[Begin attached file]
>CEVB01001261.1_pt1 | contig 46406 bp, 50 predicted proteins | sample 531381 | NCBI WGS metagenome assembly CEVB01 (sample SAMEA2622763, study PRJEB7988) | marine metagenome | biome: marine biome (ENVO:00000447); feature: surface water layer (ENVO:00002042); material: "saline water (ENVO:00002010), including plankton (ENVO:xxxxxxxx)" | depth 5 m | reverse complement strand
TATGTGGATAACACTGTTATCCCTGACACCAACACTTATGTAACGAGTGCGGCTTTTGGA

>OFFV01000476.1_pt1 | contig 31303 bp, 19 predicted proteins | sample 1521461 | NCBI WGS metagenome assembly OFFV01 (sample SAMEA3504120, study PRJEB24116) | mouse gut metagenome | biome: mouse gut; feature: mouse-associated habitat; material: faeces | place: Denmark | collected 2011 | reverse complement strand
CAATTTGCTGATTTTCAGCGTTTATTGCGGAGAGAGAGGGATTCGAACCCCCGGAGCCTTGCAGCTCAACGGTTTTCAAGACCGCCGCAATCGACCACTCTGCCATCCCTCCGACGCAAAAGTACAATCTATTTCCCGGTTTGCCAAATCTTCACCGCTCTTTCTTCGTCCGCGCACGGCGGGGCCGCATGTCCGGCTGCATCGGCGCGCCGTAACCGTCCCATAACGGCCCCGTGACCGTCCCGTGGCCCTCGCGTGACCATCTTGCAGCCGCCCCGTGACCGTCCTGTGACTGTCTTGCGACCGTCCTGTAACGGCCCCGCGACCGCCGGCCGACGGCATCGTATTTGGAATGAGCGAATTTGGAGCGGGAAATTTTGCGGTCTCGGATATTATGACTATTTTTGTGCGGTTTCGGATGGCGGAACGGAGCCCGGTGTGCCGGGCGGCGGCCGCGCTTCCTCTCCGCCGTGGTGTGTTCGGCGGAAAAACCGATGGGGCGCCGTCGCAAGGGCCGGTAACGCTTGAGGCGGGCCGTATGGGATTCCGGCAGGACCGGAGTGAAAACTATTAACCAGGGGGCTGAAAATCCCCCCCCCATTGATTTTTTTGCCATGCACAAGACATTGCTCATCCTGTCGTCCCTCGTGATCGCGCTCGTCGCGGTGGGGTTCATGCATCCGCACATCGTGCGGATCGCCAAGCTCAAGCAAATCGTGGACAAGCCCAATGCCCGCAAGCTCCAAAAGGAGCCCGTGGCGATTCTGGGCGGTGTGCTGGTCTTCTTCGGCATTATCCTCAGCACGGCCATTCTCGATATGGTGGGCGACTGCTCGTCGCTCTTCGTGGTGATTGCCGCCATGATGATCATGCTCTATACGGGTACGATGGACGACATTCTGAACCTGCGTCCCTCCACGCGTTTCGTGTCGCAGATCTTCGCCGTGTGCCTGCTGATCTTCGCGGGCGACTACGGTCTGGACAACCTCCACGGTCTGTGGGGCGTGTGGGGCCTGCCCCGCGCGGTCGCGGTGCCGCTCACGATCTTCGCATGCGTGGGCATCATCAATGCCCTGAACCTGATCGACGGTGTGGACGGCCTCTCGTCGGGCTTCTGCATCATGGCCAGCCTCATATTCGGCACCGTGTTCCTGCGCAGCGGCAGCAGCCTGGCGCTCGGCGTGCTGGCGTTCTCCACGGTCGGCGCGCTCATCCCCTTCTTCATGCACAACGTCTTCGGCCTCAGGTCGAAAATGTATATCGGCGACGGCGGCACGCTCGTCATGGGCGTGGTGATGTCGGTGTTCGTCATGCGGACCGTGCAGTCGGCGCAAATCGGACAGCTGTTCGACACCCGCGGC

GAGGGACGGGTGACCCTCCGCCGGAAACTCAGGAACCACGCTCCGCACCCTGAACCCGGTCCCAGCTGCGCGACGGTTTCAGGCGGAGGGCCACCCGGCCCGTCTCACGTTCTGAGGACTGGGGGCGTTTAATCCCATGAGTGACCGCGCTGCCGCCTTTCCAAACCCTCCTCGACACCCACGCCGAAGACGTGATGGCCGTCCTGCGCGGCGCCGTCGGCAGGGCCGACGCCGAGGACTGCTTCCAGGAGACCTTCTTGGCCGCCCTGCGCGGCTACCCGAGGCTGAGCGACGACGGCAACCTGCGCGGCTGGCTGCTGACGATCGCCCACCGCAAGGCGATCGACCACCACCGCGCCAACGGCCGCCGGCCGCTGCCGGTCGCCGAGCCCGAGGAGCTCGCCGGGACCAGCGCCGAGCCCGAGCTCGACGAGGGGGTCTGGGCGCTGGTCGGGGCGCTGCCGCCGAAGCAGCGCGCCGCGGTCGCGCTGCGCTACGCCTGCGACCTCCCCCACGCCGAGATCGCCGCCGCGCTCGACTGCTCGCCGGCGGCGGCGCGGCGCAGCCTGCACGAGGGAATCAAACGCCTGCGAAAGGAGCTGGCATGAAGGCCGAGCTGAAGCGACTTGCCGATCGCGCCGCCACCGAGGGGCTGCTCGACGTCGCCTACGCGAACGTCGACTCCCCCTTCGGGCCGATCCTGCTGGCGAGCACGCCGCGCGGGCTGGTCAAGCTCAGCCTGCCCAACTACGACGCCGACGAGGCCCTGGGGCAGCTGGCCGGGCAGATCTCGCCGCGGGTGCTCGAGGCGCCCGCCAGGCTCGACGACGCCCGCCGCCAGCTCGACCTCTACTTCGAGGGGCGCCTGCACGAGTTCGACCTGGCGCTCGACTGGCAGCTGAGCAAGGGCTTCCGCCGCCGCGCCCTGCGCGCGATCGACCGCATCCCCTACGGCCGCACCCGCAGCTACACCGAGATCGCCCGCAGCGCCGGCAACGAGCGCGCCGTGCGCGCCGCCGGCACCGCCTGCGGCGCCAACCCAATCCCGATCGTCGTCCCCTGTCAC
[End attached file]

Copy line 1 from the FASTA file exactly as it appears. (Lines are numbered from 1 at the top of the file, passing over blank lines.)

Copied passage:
>CEVB01001261.1_pt1 | contig 46406 bp, 50 predicted proteins | sample 531381 | NCBI WGS metagenome assembly CEVB01 (sample SAMEA2622763, study PRJEB7988) | marine metagenome | biome: marine biome (ENVO:00000447); feature: surface water layer (ENVO:00002042); material: "saline water (ENVO:00002010), including plankton (ENVO:xxxxxxxx)" | depth 5 m | reverse complement strand